If you are looking to start a charity or a non-profit organisation, you may consider setting up a Public Company Limited by Guarantee (CLG). Here are details of what makes up a CLG.
A CLG is a separate legal entity. It is a company and is separate from the members of the company. As a legal entity, it can be sued and sue, enter into contractual agreements and own properties in its name. As it is limited by guarantee, the liability of the members is limited by the Constitution of the company to the amount that the members agree to undertake to contribute to the assets of the company in the event that it is wound up. This guaranteed amount is usually nominal. Most CLGs set the amount per member to $1.
There is no share capital as the members are not required to pay any capital to set up the company. Thus there are no shareholders of the company. Only members. There will still be a director and a secretary of the company. Since there is no share capital, the company is a public company as only a company having share capital can be a private company.
The Constitution of the CLG if the document that binds the company and members. It will state the number of members to be registered with the CLG. As CLGs are non-profit or charitable in nature, this would usually be stated in the constitution. The Constitution will state that the liability of the members is limited and that each member undertakes to contribute a maximum amount specified to the assets of the company in the event of the company being wound up while he is a member or within one year of him ceasing to be a member. This is the guaranteed amount.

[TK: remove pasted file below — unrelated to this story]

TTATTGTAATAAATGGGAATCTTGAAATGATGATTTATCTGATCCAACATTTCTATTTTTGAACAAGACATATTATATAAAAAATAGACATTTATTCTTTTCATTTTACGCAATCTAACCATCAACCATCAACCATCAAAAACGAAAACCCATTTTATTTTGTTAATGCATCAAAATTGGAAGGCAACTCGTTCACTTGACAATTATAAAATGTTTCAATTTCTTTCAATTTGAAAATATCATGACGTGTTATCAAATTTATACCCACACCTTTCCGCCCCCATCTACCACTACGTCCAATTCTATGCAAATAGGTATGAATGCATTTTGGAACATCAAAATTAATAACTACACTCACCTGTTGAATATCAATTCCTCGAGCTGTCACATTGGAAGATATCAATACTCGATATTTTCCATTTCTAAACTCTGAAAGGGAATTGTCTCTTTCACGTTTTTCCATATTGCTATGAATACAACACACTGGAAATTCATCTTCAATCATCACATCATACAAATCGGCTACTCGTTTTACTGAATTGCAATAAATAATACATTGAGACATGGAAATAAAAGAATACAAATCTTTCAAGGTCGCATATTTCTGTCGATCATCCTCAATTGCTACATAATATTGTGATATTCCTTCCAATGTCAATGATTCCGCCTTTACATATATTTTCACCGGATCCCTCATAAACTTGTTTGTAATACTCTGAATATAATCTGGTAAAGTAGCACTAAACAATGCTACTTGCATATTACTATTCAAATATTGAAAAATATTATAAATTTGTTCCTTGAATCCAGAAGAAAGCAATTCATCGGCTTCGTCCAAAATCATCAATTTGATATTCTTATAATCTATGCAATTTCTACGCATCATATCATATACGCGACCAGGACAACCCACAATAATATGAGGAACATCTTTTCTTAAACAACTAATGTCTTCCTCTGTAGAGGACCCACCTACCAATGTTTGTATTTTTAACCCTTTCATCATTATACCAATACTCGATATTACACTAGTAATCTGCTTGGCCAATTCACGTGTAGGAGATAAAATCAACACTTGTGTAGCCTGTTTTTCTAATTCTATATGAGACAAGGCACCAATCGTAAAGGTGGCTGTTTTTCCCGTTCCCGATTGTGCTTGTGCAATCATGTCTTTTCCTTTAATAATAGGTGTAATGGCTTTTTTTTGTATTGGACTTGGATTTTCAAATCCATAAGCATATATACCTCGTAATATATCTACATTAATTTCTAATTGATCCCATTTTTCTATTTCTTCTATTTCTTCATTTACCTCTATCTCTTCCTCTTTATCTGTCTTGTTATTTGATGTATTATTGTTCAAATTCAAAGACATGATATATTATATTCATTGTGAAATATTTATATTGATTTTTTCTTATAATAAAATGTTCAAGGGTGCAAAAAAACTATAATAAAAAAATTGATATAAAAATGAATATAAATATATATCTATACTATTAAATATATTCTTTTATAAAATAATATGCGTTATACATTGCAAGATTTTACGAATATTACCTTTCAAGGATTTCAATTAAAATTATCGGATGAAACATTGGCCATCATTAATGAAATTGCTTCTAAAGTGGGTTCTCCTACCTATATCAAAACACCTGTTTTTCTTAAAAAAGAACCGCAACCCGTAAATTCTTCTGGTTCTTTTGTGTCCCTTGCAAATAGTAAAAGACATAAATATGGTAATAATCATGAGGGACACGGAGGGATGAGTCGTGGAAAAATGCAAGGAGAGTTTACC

CLGs are used for non-profit organisations that require a company status. A CLG is used for trade associations, charities, societies, religious organisations, clubs or other charitable non-profit setups that would like to limit their liabilities. Since the income of the CLG will be used solely towards the promotion of the purpose of the CLG, it cannot pay out profits in the form of dividends and bonuses to its members. There may be a provision in the company’s constitution that states that in the event of the CLG winding up, any assets left after settling its debts should be distributed to other institutions with a similar purpose as the CLG or to a registered charity.
If you are looking to incorporate a Public Company Limited by Guarantee, you should contact an ACRA registered filing agent.
When in doubt, seek legal advice or consult an experienced ACRA Filing Agent.
Yours Sincerely,
The editorial team at Singapore Secretary Services
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